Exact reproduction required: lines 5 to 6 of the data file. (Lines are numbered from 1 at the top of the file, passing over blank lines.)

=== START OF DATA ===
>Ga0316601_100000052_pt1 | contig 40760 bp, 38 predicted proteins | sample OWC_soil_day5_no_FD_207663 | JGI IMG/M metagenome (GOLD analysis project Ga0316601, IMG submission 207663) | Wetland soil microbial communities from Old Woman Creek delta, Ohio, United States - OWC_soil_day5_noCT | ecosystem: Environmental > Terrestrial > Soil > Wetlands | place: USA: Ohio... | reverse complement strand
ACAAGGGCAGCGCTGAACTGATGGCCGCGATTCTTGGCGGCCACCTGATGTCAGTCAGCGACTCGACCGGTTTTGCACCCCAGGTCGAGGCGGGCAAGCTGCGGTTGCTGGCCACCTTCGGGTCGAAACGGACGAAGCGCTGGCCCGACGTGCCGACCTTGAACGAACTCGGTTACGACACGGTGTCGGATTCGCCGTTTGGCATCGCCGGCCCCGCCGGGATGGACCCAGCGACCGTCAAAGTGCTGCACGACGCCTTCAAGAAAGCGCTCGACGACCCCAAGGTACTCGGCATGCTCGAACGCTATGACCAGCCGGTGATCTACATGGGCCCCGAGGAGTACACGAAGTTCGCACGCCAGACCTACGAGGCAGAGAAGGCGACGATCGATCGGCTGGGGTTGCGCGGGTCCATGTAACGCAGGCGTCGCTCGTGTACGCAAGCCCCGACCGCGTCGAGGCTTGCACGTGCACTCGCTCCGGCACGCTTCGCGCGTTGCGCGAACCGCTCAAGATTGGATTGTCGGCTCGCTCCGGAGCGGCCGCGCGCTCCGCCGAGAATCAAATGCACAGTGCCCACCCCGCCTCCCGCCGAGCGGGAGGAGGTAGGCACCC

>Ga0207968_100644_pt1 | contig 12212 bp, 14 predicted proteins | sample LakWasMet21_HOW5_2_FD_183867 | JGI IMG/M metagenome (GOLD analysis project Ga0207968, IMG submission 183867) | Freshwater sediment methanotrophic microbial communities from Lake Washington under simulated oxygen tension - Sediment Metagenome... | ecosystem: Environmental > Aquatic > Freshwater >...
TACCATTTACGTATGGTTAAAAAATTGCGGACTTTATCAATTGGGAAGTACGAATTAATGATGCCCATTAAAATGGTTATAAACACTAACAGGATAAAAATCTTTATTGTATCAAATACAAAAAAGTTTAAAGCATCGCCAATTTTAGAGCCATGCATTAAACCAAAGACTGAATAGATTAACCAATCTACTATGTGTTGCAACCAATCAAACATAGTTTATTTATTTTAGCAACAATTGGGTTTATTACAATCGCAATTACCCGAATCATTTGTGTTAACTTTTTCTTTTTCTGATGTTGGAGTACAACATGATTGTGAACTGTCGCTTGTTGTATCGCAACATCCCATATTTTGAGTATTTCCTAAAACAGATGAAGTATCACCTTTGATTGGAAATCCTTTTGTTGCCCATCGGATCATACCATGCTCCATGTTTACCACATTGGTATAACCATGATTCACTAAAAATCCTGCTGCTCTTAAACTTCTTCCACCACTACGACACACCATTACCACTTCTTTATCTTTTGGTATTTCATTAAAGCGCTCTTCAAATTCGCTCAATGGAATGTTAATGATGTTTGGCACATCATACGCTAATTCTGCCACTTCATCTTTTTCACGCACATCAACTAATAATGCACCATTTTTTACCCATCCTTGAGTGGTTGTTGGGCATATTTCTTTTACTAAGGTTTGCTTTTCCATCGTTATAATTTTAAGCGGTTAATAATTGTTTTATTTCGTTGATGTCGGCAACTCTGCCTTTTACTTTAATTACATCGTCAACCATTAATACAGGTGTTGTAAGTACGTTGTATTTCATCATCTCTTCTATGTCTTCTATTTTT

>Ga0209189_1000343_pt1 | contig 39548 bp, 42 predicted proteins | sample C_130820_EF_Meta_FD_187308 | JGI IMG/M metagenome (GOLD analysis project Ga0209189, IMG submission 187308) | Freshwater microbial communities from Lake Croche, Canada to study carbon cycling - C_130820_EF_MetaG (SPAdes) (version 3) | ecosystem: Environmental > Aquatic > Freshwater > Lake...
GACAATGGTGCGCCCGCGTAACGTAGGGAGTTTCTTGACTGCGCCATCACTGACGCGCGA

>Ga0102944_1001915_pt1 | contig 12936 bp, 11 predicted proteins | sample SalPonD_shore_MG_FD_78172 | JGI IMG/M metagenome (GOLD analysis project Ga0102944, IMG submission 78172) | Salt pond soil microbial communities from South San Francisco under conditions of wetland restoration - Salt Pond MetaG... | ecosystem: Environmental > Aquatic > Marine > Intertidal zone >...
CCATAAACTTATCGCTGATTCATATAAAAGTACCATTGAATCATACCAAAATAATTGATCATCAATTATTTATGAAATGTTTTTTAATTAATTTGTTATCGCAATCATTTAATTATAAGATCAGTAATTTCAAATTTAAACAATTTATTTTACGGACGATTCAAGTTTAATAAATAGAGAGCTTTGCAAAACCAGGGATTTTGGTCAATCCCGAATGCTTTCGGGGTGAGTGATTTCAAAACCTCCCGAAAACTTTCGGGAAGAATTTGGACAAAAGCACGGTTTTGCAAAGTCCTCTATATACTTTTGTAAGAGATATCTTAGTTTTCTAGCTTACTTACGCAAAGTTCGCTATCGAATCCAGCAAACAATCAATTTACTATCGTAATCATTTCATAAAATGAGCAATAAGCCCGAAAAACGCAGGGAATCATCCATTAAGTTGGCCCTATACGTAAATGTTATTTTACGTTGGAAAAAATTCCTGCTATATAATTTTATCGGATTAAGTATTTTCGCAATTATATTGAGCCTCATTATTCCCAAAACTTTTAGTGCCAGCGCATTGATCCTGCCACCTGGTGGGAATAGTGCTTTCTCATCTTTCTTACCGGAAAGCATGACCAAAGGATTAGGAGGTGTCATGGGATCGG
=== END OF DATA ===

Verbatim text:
>Ga0209189_1000343_pt1 | contig 39548 bp, 42 predicted proteins | sample C_130820_EF_Meta_FD_187308 | JGI IMG/M metagenome (GOLD analysis project Ga0209189, IMG submission 187308) | Freshwater microbial communities from Lake Croche, Canada to study carbon cycling - C_130820_EF_MetaG (SPAdes) (version 3) | ecosystem: Environmental > Aquatic > Freshwater > Lake...
GACAATGGTGCGCCCGCGTAACGTAGGGAGTTTCTTGACTGCGCCATCACTGACGCGCGA